She proved a loyal wife, standing by him through his 2016 arrest and turning up every day for his trial in the US, which eventually saw him jailed for life plus 30 years in US' most secure prison, ADX Florence in Colorado.

Emma’s reward was a life of luxury, with expensive houses and designer clothes and bags which she constantly flaunted on Instagram

But the price of her loyalty came this week, when she was charged with conspiracy to distribute heroin, cocaine, methamphetamine and marijuana.

She is also accused of conspiring with others to help her husband escape from prison in Mexico in 2015, when he fled through a tunnel on a specially adapted motorbike.


Stripped of title after cartel arrest

Laura Zuniga was named Miss Mexico International after winning the 2008 Miss Sinaloa crown.

But two months later, in December 2008, she was arrested by Mexican police along with her boyfriend, Ángel Orlando García Urquiza, and six other men.

Soldiers searching their car found £38,000 in cash, two AR-15 rifles, three handguns, 633 ammunition cartridges and 16 cellphones

The 23-year-old initially claimed she and Urquiza – a high-ranking member of the Juarez cartel – were on their way to a shopping trip to Bolivia.

But in a radio interview she claimed she had been kidnapped by her boyfriend and had not been aware of his criminal activities.

On Christmas day, the pageant organisers stripped her of all her titles.

She was sentenced to 40 days under arrest but was released on January 30, 2009 after being cleared by a judge.

The 2011 film Miss Bala – meaning Miss Bullet – was based on her story.


Kidnapped and forced to marry

When Carmen Lizarrago was crowned Carnival Queen in the Sinaloa town of Mazatlan in 1990, she caught the eye of Francisco Rafael Félix – founder of the Tijuana Cartel.

After finding she was engaged to another man Félix, a rival to El Chapo, kidnapped the 18-year-old, took her to the neighbouring state and forced her to marry him.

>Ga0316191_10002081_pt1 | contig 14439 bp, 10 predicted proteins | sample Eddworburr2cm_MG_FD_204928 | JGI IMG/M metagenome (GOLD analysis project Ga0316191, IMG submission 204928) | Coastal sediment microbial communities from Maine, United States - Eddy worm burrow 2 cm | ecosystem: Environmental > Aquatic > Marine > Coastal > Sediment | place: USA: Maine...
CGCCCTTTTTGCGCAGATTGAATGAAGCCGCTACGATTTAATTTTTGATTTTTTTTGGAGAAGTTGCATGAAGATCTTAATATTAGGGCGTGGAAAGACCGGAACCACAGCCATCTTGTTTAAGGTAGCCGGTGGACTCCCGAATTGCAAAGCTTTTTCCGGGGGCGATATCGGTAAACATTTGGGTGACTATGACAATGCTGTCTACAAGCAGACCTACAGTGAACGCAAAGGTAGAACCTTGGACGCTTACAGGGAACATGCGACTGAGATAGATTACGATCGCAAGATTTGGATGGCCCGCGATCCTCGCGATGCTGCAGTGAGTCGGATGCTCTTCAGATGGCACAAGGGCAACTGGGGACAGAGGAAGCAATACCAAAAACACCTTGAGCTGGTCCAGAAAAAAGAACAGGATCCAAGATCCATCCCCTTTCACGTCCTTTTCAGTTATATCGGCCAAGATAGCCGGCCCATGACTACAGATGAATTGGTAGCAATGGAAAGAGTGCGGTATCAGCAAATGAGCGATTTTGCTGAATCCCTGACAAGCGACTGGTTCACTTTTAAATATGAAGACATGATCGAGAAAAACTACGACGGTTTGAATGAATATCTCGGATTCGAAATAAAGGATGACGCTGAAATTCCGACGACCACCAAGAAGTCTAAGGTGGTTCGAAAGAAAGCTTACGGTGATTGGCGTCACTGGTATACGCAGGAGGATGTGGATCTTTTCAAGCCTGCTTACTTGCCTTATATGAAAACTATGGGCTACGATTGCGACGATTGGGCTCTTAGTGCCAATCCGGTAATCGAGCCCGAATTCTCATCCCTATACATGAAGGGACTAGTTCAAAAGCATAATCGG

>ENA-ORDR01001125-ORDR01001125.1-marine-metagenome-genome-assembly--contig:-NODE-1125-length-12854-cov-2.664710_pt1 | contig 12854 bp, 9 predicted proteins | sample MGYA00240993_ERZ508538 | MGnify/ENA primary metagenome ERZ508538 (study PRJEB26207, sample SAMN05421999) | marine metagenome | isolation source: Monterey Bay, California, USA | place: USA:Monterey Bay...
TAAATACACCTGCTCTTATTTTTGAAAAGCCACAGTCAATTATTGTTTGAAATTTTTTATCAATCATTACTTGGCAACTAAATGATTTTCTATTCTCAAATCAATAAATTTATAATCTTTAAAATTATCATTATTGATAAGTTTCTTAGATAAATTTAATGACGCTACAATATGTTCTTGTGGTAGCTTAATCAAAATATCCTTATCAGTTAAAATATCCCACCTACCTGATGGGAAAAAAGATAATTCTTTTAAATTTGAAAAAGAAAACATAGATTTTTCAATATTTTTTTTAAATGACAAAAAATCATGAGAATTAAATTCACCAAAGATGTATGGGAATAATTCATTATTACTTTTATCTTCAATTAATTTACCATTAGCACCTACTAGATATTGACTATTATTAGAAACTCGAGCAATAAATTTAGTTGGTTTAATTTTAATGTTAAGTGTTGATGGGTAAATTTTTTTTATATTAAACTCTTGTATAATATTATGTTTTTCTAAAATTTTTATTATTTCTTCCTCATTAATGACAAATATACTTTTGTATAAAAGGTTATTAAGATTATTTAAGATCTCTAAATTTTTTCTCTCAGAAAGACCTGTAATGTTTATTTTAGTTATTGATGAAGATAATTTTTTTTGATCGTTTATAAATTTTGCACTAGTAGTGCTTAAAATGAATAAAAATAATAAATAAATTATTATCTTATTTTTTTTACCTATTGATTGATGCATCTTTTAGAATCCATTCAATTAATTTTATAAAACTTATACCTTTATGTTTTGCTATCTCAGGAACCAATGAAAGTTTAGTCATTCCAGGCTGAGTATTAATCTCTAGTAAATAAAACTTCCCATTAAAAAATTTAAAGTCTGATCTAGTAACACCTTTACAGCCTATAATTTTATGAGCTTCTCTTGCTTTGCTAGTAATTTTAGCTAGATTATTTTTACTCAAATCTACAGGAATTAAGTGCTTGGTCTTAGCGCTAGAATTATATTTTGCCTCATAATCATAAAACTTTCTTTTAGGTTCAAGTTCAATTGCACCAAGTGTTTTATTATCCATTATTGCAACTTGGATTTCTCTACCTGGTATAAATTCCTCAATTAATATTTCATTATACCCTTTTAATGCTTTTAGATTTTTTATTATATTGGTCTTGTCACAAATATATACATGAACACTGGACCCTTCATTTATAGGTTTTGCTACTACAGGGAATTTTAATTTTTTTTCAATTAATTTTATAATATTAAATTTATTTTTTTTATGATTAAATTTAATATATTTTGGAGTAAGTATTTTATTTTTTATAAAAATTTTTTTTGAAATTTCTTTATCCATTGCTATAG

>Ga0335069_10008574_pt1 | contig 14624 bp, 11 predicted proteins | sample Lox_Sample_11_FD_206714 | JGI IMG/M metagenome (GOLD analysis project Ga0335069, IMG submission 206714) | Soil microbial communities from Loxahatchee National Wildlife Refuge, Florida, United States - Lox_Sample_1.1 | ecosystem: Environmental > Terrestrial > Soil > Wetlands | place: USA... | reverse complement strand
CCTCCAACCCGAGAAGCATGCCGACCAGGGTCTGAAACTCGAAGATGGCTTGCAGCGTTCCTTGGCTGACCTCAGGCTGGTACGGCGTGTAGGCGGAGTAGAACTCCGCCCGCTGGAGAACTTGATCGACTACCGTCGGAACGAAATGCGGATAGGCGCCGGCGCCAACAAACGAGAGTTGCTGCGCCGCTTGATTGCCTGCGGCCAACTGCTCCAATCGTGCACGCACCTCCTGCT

Months later a chilling statement, claiming to be from Carmen, was published in a Mexican newspaper, claiming she has accepted her fate.

It read: "It would be embarrassing to have to say whether I left of my own will or was taken by force.

“I do not want to judge or point out the man who will be the father of my children, the one who gave me his last name and from whom I have only received attention, because I have never received bad treatment from him.

“I accept with resignation the path that destiny has given me and if God has put me on this path, I must continue.”

Three years into the marriage the couple went on the run and in 1993, Félix was arrested and jailed for 15 years.

Carmen was thought to have stuck by his side and was with him in 2013, when he was shot dead by hitmen dressed as clowns at a family celebration.

Murdered by the Mob

The link between the Miss Sinaloa crown and drug traffickers goes back as far as 1958, when the nephew of Chicago mob boss Sam Giancana wed 1958 winner Kenya Kemmermand Bastidas.

The daughter of a poor grocer, Kenya moved to Sicily with her husband, Vittorio Giancana.

But after three years, she was shot dead in her ocean-front home – apparently murdered by Mafia members unhappy at the fact that Vittoria had married a Mexican. She left behind an 11-month-old daughter.

Kenya was thought to have been the first Miss Sinaloa to marry into a crime family but she was certainly not the last.

Ana Victoria Santanares, crowned in 1967, was just 18 when she married cartel boss Ernesto Carillo Fonseca, then 37.

She fled the country with their two children after four years, moving to Colombia and remarrying.

Carillo – known as Don Neto – was convicted of participating in the torture and murder of DEA agent Enrique Camerena in 1985 and jailed for 40 years.

The deadly alliance between beauty queens and rich, powerful criminals stretches back decades and is driven by grinding poverty among wider population.

"Most of the girls know this guy might kill them any minute, anytime, anywhere,” says Javier Valdez Cárdenas, author of the 2010 book Miss Narco.

“But that’s the only way to mobilise in this society. There’s no employment here. That’s the only option they see.”